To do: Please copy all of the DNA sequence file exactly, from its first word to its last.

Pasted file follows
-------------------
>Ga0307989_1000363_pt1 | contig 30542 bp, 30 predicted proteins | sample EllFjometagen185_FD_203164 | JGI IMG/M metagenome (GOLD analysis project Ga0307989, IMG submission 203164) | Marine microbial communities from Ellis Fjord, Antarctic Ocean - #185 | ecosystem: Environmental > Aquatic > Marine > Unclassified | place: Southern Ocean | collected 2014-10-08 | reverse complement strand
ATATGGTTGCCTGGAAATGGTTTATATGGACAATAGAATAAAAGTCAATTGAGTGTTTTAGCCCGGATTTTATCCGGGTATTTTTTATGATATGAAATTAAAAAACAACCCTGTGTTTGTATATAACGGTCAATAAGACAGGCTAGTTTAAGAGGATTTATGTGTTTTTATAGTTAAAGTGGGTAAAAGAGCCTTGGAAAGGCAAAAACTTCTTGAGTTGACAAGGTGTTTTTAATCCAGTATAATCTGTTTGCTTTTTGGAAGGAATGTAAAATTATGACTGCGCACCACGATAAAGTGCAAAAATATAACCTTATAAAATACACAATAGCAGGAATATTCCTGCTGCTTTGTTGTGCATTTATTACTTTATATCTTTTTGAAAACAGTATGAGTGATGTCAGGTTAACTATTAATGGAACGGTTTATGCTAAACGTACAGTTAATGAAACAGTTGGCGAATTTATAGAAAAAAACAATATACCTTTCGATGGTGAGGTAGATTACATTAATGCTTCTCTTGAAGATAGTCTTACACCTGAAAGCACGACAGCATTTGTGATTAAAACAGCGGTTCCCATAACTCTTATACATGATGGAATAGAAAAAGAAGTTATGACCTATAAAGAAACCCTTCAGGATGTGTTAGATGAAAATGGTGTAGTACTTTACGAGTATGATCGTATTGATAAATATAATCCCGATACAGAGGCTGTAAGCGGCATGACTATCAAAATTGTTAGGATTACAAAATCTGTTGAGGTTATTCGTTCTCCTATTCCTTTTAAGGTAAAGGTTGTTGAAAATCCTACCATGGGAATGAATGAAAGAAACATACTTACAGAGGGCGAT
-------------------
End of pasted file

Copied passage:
>Ga0307989_1000363_pt1 | contig 30542 bp, 30 predicted proteins | sample EllFjometagen185_FD_203164 | JGI IMG/M metagenome (GOLD analysis project Ga0307989, IMG submission 203164) | Marine microbial communities from Ellis Fjord, Antarctic Ocean - #185 | ecosystem: Environmental > Aquatic > Marine > Unclassified | place: Southern Ocean | collected 2014-10-08 | reverse complement strand
ATATGGTTGCCTGGAAATGGTTTATATGGACAATAGAATAAAAGTCAATTGAGTGTTTTAGCCCGGATTTTATCCGGGTATTTTTTATGATATGAAATTAAAAAACAACCCTGTGTTTGTATATAACGGTCAATAAGACAGGCTAGTTTAAGAGGATTTATGTGTTTTTATAGTTAAAGTGGGTAAAAGAGCCTTGGAAAGGCAAAAACTTCTTGAGTTGACAAGGTGTTTTTAATCCAGTATAATCTGTTTGCTTTTTGGAAGGAATGTAAAATTATGACTGCGCACCACGATAAAGTGCAAAAATATAACCTTATAAAATACACAATAGCAGGAATATTCCTGCTGCTTTGTTGTGCATTTATTACTTTATATCTTTTTGAAAACAGTATGAGTGATGTCAGGTTAACTATTAATGGAACGGTTTATGCTAAACGTACAGTTAATGAAACAGTTGGCGAATTTATAGAAAAAAACAATATACCTTTCGATGGTGAGGTAGATTACATTAATGCTTCTCTTGAAGATAGTCTTACACCTGAAAGCACGACAGCATTTGTGATTAAAACAGCGGTTCCCATAACTCTTATACATGATGGAATAGAAAAAGAAGTTATGACCTATAAAGAAACCCTTCAGGATGTGTTAGATGAAAATGGTGTAGTACTTTACGAGTATGATCGTATTGATAAATATAATCCCGATACAGAGGCTGTAAGCGGCATGACTATCAAAATTGTTAGGATTACAAAATCTGTTGAGGTTATTCGTTCTCCTATTCCTTTTAAGGTAAAGGTTGTTGAAAATCCTACCATGGGAATGAATGAAAGAAACATACTTACAGAGGGCGAT